David Peel is a true counterculture original, an enigma as tough, bombastic, and incendiary as any of the proto-punk gods he walked the Earth with back in the late 1960s. He is NOT the famous British DJ responsible for the ‘Peel Sessions’ series of radio recordings, but just as important to the early landscape of not just the “punk mindset” but more specifically, planting the seeds for one of the most revered punk scenes in history, the Lower East Side of New York City. His band, called The Lower East Side were signed to Elektra Records along with label mates The Doors, Stooges, and MC5, and unleashed a pair of LPs that were as opposite as possible in 1968 and 1970, yet both slid steadfast into the underground, quite perfectly timed for the groundwork to be laid for the upcoming punk movement of the mid 1970s.
As a peer of The Fugs and The Gods, Peel kept his style gritty and unpretentious, and his noxious vocal template was already turning heads all across the underground. Not many people know that David Peel’s debut LP was the first commercially-available album to contain the word “motherf–ker” just a few months ahead of the MC5’s notorious inclusion on their massive debut in 1969, but that’s just one of many firsts Peel had a hand in, but obviously, that’s a big one! Next up was defining the upcoming framework of the NYC punk sound, with his own version of gutter-level “street rock.” The raw proto-punk sound that Peel carved out with his cronies Billie Joe White and Harold C. Black in the Lower East Side band, most notoriously on their highly-acclaimed second LP The American Revolution, released on Elektra in 1970, directly influenced the New York Dolls, The Dictators, and even the Ramones, and clearly planted the nihilistic seeds of what was to come. After meeting John Lennon & Yoko in Washington Square, Peel was invited to join The Beatles’ prestigious Apple Records roster in 1972 for his most revolting record to date, the almost universally-banned LP The Pope Smokes Dope. The fact that this high-profile release wasn’t even available in most record stores killed its momentum yet still solidified Peel’s debaucherous place in history.
Fast forward a few years and we find David Peel creating his homage to Apple Records with his very own label, Orange Records, and releasing his own material, as well as the first releases from fledgling pop superstar GG Allin with his band the Jabbers, forming the unlikely missing link between the Beatles and GG Allin that is still causing rock historians to gasp with disbelief to this day. This era saw Peel collaborating with not only GG Allin but also with the MC5’s guitarist Wayne Kramer, and during this germination period bore the massive platter we are laying before you today, the epic 1978 masterpiece, King of Punk. With this LP, Peel takes on the movement head-first, laying waste and disrespect for the punk bands of the moment in one of the first-ever punk BEEFS laid onto wax, as he dismisses by name, a modern list of punk luminaries. David Peel’s signature style is clearly in place here as he cranks through his cadre of hits covering everything from CIA mind-control, to the controversial subject of “Who Killed Brian Jones?” which raises even more suspicion of foul play from the surviving Rolling Stones, all called out directly by name, of course. King of Punk is a grinding, gritty, and gutteral trip through the mind of a true radical revolutionary punk icon, the kind with a 40-page FBI file as well as arrest records for inciting riots. We are beyond excited to work with one of the pre-punk living legends, and proud to reissue this hard to find, homemade punk masterpiece back into the wild. – VictimofTime.com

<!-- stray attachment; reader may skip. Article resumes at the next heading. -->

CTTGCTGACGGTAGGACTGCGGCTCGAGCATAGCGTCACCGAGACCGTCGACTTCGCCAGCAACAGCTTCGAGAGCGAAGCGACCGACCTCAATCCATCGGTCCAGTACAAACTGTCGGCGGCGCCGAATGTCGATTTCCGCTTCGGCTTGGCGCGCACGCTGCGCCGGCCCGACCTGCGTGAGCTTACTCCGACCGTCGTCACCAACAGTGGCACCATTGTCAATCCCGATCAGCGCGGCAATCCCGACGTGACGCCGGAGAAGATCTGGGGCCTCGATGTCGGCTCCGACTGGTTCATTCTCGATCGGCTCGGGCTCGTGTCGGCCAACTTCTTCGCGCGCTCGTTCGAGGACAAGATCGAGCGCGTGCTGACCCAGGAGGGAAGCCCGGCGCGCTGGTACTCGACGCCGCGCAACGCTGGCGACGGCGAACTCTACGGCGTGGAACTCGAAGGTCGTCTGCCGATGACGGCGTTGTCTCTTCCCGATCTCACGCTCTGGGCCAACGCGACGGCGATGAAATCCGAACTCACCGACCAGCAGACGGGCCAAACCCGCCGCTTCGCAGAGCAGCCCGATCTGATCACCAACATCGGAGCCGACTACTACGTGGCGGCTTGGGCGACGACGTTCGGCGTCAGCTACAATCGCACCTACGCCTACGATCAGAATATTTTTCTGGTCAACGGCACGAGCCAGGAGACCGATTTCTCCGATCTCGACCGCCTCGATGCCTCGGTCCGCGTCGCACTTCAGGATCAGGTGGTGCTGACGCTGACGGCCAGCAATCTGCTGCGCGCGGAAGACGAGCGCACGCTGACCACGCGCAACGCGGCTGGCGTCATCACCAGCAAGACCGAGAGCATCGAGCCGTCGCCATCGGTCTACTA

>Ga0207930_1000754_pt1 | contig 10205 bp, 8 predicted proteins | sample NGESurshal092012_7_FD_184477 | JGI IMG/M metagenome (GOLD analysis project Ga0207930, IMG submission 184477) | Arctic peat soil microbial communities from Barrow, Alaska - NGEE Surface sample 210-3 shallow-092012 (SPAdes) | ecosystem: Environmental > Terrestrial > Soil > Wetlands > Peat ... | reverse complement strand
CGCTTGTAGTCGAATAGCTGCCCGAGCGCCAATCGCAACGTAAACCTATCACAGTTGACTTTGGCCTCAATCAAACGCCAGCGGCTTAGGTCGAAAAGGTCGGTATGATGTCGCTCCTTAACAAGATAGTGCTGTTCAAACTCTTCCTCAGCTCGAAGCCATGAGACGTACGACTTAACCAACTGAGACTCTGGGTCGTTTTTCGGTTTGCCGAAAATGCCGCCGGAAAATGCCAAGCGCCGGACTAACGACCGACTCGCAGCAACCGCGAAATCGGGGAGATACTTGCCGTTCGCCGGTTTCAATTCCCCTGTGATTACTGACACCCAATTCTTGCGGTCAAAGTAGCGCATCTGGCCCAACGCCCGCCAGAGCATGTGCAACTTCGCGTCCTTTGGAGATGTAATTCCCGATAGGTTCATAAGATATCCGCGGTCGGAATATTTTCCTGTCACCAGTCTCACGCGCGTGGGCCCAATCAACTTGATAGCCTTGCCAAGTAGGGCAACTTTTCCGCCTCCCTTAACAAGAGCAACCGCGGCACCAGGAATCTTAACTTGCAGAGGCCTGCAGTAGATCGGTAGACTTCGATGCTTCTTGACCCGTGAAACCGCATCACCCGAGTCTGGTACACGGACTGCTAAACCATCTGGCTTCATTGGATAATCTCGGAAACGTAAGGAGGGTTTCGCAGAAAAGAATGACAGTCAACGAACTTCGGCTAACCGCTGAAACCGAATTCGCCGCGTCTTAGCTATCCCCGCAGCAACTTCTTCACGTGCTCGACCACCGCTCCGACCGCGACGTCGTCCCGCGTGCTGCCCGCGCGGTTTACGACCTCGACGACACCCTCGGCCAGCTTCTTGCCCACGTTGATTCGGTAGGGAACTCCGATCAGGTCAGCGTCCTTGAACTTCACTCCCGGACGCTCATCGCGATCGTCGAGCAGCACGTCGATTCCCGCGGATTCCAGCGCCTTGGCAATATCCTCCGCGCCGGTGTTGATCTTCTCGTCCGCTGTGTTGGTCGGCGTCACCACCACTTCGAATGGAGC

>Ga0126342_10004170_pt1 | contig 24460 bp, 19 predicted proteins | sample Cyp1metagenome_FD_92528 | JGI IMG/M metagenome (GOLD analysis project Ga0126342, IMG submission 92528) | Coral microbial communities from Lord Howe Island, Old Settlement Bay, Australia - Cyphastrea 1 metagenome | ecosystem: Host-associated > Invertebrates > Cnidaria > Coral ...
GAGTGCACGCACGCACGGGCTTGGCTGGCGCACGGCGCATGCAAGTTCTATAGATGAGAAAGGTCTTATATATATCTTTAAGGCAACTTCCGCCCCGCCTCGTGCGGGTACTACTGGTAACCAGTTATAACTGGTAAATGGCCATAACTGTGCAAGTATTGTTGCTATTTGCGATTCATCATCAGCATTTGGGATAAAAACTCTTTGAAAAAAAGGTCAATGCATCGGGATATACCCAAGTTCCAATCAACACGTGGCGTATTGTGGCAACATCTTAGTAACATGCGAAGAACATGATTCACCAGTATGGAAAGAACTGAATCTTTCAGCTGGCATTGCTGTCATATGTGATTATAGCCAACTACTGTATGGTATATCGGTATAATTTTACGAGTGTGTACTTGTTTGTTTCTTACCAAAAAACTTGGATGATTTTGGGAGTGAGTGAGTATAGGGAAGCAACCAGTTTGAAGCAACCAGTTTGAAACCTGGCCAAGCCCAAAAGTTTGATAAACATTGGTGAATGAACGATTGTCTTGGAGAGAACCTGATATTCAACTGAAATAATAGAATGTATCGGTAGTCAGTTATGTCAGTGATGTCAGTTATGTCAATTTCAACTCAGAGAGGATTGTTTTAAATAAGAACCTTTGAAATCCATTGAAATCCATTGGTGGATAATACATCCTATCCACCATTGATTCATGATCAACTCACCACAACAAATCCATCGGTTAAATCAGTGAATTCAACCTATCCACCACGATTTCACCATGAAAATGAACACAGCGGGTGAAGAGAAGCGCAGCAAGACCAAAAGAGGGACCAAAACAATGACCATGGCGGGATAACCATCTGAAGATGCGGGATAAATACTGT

RIP David Peel:
“From Mickey Leigh (Joey Ramone’s brother):
In 1967 Joey began traveling into Manhattan to hang out on MacDougal St (hippie central) and Washington Square Park, where he first saw David Peel perform. It was then that he began his effort to have our mom get him his first pair of prescription shades (which were round, not oval). This is an historical clip = Lennon in mc jacket, t-shirt with block letters, blue jeans; Peel wearing a skull & bones t-shirt, tight black jeans, deck sneakers (the guitarists all down-picking, even!!) Some of you might find it interesting, and possibly observe how 16 year old Jeffry Hyman was influenced (slightly, or more) by the look, vocal style, possibly even lyrics (a line in this song is “dig the rock ‘n roll and have a ball”) of David Peel – who, at this moment, is still in very critical condition after suffering a heart attack last Friday. Respect.”
Recommended If You Like: GG Allin, New York Dolls, The Fugs, Dictators, Ramones, Jayne County & the Electric Chairs
King of Punk LP (HZR-172)
HoZac Archival #14 (1978)
Mailorder edition of 100 with with FBI FILE + promo Poster: SOLD OUT
1st press black edition of 500 with Free download